Protesters against the emergency laws held up banners outside parliament
The Egyptian president Hosni Mubarak has issued a decree renewing the country's emergency laws for a further two years.
The decision has led to criticism from political opponents and human rights groups, who say the laws stifle political freedom in the country.
But the government says it has made significant changes to the laws, which have been in place for almost 30 years.
The government has said they would only be used in terrorism or drug cases.
Provisions allowing police to tap opposition supporters' phones, the censorship of the media and the confiscation of property would be removed, Minister for Legal Affairs Moufid Shehab said.
The United States expressed disappointment at Egypt's decision to renew the emergency laws.
White House spokesman Robert Gibbs said Egypt had missed an opportunity to embrace freedom of speech and of assembly.
He urged the Egyptian government to move quickly to fulfil the promises it had made to its citizens.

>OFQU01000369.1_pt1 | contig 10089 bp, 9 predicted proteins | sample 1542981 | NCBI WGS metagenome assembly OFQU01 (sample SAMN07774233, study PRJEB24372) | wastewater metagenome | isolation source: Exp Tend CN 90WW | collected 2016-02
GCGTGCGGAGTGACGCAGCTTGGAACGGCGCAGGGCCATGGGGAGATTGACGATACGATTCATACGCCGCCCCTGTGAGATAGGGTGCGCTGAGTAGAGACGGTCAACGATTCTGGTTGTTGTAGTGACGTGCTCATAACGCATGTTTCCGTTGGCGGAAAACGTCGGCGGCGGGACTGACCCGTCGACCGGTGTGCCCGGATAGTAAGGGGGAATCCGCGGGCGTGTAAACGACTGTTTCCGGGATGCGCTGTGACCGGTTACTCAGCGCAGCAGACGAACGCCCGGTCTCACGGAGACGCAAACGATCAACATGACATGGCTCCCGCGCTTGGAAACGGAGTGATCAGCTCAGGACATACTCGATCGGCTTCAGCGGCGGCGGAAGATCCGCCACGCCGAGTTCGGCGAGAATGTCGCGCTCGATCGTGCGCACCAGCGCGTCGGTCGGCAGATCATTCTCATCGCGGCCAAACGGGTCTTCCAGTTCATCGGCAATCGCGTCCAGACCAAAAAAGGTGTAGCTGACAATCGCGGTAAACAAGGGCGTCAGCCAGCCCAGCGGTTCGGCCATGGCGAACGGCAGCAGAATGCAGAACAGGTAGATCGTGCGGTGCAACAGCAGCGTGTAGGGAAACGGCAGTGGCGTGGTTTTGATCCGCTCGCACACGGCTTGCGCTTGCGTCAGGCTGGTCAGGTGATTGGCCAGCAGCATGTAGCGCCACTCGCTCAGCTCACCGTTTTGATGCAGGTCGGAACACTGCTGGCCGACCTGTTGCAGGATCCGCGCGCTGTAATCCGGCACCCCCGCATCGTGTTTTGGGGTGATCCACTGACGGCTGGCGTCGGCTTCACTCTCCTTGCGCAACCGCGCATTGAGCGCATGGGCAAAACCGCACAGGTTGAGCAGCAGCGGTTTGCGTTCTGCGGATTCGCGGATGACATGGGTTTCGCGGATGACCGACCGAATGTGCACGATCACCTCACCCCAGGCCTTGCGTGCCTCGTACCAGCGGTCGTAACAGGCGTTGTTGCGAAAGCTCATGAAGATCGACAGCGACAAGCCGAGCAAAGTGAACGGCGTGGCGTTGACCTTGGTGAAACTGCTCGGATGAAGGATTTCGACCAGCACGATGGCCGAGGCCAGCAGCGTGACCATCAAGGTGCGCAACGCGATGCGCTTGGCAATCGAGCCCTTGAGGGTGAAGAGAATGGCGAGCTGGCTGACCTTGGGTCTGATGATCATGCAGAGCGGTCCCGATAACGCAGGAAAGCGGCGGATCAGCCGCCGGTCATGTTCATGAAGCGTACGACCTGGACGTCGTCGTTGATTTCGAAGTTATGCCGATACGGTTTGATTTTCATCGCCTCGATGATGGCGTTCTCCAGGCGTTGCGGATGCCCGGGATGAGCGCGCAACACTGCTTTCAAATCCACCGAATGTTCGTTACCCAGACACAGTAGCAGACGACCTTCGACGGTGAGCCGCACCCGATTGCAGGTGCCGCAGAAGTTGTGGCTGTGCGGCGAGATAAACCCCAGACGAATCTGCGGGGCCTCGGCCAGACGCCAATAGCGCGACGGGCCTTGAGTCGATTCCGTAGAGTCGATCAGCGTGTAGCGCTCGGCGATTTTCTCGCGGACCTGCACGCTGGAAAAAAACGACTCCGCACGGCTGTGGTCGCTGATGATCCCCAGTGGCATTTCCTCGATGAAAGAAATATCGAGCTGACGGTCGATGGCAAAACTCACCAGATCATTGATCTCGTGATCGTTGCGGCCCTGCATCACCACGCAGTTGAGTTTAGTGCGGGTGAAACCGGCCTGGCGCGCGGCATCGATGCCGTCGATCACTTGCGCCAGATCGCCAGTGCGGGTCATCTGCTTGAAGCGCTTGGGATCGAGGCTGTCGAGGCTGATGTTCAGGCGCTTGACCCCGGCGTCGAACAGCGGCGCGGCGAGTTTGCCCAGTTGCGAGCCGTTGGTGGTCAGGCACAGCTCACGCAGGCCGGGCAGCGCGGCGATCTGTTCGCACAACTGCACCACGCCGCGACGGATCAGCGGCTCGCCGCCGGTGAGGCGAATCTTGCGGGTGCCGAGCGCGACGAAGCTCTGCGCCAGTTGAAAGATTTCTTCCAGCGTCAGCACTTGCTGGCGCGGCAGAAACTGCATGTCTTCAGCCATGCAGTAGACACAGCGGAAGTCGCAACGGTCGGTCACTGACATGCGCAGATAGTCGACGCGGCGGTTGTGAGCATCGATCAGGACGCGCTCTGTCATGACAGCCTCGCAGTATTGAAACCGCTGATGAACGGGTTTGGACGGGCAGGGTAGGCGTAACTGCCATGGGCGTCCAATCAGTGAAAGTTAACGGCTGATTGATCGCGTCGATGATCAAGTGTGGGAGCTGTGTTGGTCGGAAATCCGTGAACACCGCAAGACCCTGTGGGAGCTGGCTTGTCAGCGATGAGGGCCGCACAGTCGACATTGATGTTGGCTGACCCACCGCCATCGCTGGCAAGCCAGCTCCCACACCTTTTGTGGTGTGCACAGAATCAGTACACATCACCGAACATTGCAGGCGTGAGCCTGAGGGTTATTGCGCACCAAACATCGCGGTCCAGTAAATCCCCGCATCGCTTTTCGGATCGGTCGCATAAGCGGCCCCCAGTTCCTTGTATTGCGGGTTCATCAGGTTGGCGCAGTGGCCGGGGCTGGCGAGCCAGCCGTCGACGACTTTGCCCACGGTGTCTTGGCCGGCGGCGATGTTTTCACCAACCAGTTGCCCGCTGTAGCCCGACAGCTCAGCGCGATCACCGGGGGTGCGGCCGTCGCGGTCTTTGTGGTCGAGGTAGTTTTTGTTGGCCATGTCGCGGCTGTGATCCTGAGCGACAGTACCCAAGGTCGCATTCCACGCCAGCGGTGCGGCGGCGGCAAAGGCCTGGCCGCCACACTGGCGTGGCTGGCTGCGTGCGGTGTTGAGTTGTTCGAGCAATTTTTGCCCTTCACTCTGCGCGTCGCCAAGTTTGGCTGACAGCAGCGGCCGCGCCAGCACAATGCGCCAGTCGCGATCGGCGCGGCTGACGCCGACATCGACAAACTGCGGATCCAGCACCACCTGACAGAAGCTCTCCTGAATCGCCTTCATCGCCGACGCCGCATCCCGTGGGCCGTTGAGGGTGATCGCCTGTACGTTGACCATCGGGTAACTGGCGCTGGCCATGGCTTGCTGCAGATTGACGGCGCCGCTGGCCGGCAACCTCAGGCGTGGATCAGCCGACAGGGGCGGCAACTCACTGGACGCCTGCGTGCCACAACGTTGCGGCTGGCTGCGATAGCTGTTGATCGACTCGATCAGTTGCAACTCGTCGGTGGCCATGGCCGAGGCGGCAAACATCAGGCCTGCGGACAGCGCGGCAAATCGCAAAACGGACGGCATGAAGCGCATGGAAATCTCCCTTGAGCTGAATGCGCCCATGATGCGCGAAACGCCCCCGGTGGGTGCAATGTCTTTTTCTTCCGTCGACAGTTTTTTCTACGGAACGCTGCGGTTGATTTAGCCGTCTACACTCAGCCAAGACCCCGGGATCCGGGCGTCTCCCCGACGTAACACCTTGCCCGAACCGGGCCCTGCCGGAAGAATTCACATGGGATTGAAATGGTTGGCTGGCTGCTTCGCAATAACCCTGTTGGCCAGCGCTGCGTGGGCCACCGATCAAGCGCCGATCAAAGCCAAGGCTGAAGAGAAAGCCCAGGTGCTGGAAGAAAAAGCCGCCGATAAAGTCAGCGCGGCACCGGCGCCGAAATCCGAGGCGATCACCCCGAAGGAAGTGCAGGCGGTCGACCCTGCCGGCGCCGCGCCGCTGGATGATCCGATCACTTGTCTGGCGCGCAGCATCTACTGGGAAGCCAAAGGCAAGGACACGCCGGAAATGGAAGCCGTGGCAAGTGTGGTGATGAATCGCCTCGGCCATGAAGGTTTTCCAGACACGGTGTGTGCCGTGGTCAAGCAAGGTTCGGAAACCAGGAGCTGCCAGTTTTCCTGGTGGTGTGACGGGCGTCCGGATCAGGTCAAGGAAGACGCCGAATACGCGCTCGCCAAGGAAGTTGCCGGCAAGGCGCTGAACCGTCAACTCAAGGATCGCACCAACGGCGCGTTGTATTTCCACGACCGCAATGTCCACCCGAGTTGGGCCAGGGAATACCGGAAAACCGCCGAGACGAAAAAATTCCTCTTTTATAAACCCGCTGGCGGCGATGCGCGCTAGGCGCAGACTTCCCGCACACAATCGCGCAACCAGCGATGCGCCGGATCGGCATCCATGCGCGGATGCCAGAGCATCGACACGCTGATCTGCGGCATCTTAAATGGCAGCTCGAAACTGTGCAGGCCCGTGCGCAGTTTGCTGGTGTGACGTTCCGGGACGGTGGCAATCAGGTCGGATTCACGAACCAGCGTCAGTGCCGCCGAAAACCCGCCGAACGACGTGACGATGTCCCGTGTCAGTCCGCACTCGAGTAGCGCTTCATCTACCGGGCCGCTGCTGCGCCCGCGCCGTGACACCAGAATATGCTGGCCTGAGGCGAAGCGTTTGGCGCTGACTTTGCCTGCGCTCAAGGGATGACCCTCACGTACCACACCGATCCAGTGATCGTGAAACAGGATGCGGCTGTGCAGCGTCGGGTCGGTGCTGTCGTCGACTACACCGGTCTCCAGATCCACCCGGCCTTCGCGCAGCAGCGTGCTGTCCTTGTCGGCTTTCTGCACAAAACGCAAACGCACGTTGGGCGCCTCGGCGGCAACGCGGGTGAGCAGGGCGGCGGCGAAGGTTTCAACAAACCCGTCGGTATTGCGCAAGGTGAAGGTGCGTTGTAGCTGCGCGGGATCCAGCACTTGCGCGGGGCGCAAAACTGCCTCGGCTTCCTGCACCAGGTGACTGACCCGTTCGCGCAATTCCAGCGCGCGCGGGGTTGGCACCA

The laws were swiftly ratified by the the government-dominated parliament.
There was a protest outside the People's Assembly in Cairo, which was surrounded by riot police.
Demonstrations like these are sometimes tolerated by the government, but others have been broken up and protesters have been arrested or beaten up by police in recent weeks, correspondents say.
There are Parliamentary elections due later this year and a Presidential vote due in 2011.
President Mubarak's government says it is committed to political and social freedom.
The BBC's Wyre Davies in Cairo says that many people are sceptical of the claims.
There are some 10,000 people who remain detained without charge under the emergency legislation.
The Egyptian government says it needs the laws to battle terrorism.